Wayne Root wrote (@107):

    Where did I say I’m against legal immigration? I’m for more legal immigration.

    Good. You’re halfway there then. Legal immigration is good for the economy and so is illegal immigration.

    Wayne Root wrote (@107):

    I clearly made the case why common sense middle class Americans are:

    A) Disgusted with illegal immigration
    B) Will never even entertain “open borders.”

    Yes, many Americans will never entertain “open borders.” The reason is they don’t understand the economics of immigration.

    You’ve shown that you are in tune with polls of Americans and what many Americans perceive to be the immigration issues. What you haven’t shown is an understanding of the actual facts and economics of illegal immigration.

    Wayne Root wrote (@107):

    And they won’t. And purist Libertarians get angry when faced with reality in the real voting world.

    I understand the reality of the voting world. I understand the perception of voters on this issue.

    Where we differ is I am trying to learn and teach the reality of the economics so that I can help move the public perception rather than pretending the public perception is reality and pandering to it.

    I’ve already linked to an excellent video by Bryan Caplan on this issue. I’d suggest you watch it and explain what you see as the flaws in his arguments.

    If I’m having an intelligent debate with someone, it’s important not to argue past each other. If I make a point and you disagree with my point, that’s fine. You should have a logical reason for disagreeing though. Ignoring the argument or pretending it doesn’t exist isn’t an acceptable practice. Here you’re doing the equivalent of repeating the same point over and over again (louder) rather than recognizing your points have already been addressed and rebutted in the literature.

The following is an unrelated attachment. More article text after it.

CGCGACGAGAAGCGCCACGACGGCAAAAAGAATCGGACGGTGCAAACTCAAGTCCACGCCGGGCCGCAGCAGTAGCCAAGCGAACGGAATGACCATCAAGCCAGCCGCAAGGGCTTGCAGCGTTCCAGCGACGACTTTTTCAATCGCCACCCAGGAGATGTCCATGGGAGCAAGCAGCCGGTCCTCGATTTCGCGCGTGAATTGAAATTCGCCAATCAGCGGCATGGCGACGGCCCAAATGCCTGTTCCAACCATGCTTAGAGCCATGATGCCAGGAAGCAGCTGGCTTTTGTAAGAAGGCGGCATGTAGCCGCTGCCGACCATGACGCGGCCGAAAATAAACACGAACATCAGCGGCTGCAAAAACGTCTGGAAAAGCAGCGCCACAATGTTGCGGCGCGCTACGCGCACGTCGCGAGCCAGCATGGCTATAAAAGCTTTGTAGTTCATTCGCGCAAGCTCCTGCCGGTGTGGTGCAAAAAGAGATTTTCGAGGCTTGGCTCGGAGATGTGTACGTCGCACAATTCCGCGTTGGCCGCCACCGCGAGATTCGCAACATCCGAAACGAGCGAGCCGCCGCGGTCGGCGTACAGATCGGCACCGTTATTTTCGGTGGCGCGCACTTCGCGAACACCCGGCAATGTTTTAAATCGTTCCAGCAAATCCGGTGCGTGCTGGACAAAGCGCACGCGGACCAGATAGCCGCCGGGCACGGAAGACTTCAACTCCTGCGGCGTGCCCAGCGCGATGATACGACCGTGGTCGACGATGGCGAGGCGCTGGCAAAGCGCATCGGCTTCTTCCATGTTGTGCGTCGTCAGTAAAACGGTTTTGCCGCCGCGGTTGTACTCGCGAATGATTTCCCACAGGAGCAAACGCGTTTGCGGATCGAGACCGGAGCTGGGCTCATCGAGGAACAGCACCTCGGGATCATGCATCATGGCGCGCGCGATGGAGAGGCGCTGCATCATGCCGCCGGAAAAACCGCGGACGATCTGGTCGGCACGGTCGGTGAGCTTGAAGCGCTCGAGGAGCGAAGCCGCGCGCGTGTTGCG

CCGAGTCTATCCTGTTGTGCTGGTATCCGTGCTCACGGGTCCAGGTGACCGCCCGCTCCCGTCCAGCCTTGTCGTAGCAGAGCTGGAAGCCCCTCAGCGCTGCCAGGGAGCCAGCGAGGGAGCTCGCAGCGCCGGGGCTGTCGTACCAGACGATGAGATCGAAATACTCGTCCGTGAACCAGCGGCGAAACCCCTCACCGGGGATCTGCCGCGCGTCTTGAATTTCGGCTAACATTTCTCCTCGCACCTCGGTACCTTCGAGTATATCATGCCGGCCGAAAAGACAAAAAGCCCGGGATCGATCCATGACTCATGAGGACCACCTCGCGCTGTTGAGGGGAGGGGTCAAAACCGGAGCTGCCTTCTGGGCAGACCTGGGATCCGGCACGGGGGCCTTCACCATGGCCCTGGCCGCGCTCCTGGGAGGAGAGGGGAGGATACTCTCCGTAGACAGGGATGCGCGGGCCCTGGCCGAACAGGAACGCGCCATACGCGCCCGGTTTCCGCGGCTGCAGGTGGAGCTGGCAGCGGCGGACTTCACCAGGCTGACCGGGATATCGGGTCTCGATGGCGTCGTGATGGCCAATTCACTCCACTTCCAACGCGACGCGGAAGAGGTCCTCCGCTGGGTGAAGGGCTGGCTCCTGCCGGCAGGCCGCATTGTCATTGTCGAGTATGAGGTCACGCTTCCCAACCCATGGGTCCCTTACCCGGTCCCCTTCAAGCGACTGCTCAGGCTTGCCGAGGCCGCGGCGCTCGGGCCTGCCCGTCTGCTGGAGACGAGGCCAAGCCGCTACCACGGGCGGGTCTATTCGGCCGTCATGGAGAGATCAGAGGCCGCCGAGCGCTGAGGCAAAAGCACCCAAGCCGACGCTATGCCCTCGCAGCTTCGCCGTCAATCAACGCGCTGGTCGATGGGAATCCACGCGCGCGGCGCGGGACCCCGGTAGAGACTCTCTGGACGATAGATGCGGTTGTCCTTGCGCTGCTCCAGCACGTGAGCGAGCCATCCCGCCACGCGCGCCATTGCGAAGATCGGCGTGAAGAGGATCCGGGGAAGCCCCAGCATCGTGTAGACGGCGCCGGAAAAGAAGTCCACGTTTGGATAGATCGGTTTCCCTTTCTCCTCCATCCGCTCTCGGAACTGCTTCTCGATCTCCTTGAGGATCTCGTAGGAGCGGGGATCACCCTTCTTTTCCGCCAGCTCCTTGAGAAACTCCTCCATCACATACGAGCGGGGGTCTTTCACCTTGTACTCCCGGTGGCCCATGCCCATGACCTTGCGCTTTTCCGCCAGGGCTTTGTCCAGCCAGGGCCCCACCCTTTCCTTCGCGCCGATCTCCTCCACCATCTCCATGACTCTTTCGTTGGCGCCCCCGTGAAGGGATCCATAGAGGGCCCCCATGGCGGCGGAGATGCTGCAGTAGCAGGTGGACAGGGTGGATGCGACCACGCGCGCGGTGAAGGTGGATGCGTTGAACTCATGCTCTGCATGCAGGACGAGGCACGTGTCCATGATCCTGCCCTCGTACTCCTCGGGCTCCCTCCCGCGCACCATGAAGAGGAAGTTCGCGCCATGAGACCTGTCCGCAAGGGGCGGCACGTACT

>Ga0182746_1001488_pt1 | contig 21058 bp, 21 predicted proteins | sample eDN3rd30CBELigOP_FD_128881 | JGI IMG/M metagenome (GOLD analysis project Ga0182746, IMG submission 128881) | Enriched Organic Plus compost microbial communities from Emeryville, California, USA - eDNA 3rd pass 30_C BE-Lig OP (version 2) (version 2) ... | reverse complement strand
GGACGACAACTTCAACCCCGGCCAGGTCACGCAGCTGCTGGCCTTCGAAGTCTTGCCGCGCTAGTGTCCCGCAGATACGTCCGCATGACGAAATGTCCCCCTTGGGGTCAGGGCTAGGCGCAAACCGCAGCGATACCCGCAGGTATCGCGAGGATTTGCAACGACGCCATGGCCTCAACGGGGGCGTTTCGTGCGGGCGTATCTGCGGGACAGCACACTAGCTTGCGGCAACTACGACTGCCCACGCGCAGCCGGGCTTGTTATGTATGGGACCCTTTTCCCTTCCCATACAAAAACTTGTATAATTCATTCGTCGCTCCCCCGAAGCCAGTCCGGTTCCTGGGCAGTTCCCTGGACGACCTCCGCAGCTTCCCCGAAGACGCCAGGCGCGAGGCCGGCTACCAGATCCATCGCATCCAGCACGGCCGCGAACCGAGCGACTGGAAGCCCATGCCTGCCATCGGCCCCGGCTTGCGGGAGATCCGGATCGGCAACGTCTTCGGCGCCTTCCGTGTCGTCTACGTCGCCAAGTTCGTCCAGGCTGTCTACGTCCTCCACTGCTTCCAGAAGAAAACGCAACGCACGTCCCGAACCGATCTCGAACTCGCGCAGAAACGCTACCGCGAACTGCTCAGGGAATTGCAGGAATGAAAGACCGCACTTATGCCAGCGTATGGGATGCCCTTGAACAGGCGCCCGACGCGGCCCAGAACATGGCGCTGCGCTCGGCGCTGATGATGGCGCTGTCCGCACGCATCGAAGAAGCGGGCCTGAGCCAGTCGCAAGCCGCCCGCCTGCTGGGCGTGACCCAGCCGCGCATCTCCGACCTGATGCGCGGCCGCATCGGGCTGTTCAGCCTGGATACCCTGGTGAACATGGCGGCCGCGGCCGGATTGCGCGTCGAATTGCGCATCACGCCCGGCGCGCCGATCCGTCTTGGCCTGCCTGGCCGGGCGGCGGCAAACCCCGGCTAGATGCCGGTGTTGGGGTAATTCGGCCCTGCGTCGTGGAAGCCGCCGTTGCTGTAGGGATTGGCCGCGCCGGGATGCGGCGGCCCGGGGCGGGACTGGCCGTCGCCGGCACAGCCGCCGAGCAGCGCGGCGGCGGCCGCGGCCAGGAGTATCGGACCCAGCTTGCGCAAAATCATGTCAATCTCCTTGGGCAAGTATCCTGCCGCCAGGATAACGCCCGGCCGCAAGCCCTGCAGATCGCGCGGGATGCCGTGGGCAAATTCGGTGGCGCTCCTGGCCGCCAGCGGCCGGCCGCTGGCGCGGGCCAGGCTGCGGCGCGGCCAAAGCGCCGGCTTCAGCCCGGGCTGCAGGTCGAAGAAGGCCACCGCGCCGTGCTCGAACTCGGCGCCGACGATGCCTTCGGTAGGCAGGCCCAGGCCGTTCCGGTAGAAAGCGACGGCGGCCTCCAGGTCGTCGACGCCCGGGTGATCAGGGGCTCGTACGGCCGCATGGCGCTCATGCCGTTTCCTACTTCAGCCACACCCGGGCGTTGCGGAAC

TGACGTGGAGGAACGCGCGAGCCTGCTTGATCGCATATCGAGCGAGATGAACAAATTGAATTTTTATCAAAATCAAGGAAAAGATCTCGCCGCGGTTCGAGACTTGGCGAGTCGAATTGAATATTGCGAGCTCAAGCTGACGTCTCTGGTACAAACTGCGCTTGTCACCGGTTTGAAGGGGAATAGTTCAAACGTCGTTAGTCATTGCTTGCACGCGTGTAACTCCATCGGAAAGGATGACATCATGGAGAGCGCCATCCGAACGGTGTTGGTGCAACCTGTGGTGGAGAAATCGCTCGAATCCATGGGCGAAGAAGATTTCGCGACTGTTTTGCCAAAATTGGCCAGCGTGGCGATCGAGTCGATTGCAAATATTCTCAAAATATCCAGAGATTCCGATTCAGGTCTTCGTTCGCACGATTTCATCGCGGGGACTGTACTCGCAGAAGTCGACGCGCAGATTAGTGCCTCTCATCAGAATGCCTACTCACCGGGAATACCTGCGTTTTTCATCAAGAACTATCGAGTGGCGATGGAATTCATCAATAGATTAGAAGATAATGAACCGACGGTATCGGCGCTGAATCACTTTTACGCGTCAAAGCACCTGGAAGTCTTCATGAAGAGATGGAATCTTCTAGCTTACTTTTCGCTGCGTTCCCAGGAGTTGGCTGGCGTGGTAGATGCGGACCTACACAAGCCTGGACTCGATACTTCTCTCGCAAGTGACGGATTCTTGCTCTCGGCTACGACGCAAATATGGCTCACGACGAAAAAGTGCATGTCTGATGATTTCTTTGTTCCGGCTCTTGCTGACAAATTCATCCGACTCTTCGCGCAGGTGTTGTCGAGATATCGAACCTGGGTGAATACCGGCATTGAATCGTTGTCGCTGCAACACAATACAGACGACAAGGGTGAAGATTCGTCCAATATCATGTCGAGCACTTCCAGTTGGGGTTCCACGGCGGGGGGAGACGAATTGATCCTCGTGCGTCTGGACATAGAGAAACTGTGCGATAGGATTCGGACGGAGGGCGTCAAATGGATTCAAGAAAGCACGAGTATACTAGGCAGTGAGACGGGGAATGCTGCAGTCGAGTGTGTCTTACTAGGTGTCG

I heard you say illegal immigrants are a drain on the public finances. That point has already been rebutted in the Caplan video.

    Additionally 50% of Americans pay no income tax. They use government services like military defense. They all drain public finances by taking out more than they put in. That’s not an adequate reason to deport them all.

    Wayne Root wrote (@107):

    But as far as solutions, I can list many of them in a commentary. This wasn’t the forum for that. I merely listed the reasons why in a bankrupt nation illegal immigration is a travesty. We are broke and there is no “net” if you count education and medical, let alone the costs of entitlements. You are kidding yourselves.

    They are counted. Still a huge net.

    Wayne Root wrote (@107):

    But I am a huge fan of LEGAL immigration. We should be making legal immigration easier and more open. Period. We should dramatically raise legal immigration for foreigners with specialized skills (like high tech companies so desperately want and need), farm workers, and foreign students.

    In general, the process must be streamlined.

    Also my plan is to let in millions of new immigrants by allowing INSTANT CITIZENSHIP for anyone in world who brings $250,000 to either buy a home, or open a business within 6 months of arrival.

    Sounds great to me!

    Wayne Root wrote (@107):

    Allowing “open borders” is the wrong answer…and it will never happen in your lifetime…or any lifetime.

    You haven’t shown that at all.

    You’ve listed the costs of illegal immigration without listing the benefits. You’ve said illegal immigration is politically unpopular as if that has anything to do with whether it is economically good.

    Wayne Root wrote (@107):

    But my plan is reasonable and works. It turns immigration into the lifeblood of America.